Glass Frog is the common name for the amphibian family Cochranella, of which there are about 60 species. In most glass frogs the skin appears as somewhat opaque lime-colored frosted glass. However, a number have transparent skin (usually on the torso) exposing such organs as the heart, liver, digestive tract and eggs (in females). Species range in size from 1.2 inches – 3.0 inches and are found in many countries including, Brazil, Argentina, Venezuela, Columbia, Bolivia, Costa Rica, Panama, Nicaragua and Mexico.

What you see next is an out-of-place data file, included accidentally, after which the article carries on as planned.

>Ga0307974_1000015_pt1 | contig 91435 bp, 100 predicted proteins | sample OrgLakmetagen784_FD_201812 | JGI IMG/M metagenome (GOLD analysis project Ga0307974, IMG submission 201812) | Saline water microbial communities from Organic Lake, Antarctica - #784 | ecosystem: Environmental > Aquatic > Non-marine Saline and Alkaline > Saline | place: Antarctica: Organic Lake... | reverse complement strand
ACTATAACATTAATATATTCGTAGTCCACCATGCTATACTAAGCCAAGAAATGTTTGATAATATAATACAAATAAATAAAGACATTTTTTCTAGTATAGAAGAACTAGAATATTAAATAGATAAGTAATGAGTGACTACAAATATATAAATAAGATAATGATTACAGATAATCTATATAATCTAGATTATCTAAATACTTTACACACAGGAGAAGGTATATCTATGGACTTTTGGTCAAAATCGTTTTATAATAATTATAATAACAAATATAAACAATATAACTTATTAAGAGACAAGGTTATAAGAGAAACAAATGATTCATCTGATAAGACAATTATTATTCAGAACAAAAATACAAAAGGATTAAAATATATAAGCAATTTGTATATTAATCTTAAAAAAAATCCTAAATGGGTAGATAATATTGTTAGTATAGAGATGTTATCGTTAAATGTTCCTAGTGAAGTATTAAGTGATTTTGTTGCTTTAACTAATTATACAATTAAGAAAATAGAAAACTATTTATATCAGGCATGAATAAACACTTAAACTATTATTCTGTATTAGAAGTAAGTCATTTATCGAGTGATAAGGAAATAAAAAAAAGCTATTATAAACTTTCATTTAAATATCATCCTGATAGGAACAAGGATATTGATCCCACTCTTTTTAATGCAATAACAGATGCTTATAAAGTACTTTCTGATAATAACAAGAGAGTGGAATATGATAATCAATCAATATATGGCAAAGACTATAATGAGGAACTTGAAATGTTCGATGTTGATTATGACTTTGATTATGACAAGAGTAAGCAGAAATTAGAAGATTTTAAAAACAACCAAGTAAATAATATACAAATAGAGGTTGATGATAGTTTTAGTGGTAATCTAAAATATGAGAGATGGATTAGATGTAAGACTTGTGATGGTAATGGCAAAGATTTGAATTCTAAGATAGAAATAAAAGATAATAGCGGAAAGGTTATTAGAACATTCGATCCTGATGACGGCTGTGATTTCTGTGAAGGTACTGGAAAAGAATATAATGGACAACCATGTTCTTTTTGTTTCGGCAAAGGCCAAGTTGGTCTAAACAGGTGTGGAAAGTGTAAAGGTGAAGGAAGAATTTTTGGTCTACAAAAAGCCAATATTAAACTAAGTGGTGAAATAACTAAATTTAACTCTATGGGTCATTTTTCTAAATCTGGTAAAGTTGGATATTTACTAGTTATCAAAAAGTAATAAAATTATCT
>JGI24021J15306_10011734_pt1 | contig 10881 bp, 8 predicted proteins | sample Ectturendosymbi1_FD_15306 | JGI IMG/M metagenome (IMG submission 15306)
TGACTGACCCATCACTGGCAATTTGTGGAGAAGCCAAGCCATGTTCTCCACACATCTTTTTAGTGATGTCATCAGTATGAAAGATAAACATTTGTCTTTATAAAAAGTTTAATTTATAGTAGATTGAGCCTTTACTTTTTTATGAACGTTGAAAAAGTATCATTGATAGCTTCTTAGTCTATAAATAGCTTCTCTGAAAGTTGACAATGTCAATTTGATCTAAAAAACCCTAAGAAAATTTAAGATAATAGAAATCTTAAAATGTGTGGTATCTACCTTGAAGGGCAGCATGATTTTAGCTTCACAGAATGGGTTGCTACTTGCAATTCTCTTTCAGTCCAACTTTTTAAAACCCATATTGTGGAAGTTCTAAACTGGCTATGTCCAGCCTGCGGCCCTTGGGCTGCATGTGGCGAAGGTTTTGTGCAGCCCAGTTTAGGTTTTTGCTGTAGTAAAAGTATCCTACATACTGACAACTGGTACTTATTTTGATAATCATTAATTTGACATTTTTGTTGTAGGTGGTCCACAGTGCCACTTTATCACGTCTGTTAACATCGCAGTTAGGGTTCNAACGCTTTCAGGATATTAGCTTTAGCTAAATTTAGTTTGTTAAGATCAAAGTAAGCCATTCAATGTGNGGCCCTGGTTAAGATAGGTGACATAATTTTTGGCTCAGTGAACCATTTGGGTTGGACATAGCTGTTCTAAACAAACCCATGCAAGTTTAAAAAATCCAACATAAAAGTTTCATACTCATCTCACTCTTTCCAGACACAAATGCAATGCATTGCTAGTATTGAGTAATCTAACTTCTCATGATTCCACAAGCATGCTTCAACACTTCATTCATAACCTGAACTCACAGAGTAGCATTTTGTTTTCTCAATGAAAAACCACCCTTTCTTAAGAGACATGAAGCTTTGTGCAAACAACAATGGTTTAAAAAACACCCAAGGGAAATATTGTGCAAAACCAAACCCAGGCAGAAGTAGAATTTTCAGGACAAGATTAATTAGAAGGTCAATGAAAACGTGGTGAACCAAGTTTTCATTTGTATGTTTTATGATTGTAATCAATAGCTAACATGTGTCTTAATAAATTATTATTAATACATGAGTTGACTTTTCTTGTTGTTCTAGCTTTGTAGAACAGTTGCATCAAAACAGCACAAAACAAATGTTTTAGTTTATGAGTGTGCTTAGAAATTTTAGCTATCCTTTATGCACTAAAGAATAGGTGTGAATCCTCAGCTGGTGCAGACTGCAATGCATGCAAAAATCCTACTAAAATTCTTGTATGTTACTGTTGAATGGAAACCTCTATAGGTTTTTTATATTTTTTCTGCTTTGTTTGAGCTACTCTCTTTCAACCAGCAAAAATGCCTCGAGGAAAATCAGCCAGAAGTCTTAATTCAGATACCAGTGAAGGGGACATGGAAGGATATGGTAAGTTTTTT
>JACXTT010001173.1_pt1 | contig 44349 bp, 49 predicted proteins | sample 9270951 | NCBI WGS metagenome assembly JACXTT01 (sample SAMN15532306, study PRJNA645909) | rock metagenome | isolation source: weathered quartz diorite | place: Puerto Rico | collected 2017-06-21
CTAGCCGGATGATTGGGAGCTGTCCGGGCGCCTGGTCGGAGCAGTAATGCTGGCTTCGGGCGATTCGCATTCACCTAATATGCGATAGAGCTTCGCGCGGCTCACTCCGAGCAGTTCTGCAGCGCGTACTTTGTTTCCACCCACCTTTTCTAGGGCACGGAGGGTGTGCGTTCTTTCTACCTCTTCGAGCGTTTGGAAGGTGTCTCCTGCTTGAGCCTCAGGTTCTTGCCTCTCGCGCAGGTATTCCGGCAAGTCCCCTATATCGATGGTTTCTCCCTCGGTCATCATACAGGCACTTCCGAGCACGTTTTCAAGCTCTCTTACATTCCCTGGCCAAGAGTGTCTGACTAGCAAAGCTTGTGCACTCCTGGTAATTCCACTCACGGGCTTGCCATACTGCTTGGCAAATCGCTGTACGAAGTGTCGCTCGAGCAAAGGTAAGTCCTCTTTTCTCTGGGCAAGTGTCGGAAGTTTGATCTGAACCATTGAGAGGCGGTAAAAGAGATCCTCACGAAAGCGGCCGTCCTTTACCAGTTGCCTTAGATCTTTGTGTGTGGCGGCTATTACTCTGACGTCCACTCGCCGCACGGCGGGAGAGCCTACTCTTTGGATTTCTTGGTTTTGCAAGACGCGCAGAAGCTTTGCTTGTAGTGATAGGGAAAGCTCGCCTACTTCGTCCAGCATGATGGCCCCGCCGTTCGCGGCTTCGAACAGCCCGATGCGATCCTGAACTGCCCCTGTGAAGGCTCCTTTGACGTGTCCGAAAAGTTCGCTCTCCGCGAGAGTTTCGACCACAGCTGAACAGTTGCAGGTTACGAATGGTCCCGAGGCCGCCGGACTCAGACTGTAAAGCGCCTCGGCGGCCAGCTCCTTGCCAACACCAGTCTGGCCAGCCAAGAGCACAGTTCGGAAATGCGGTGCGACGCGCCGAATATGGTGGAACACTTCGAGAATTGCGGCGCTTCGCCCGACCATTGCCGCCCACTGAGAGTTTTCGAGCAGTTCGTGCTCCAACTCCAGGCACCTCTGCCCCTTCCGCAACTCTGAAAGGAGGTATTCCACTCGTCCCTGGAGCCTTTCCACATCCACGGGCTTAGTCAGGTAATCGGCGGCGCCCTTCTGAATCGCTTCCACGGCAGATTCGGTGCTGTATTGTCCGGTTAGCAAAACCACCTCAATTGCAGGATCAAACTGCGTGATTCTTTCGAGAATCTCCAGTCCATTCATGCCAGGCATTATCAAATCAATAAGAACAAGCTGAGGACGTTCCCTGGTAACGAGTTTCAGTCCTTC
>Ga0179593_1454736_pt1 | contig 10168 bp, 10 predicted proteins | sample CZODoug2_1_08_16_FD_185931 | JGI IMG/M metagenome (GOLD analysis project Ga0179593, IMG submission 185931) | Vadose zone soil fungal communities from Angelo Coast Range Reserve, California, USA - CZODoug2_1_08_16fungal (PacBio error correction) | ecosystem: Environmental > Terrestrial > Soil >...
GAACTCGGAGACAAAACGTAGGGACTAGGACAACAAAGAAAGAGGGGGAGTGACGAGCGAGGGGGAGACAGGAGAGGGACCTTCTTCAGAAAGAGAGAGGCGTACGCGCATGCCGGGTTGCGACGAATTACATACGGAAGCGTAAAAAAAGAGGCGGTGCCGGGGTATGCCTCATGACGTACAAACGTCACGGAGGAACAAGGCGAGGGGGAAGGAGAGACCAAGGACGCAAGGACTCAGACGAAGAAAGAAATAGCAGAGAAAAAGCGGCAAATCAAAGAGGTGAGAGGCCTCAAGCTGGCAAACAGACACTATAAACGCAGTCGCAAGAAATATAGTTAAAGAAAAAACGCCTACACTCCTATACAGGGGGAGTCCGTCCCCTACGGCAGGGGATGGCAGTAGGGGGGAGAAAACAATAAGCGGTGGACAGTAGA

Nature’s not the only one creating transparent skin in frogs. In 2007, Japanese scientists genetically engineered this frog’s see-through skin, which could help to reduce the amount of dissections preformed and create more humane studies on the frogs. The scientists advise to not expect a see-through mammal anytime soon, since their skin differs so much from that of an amphibian and the current technique would not work.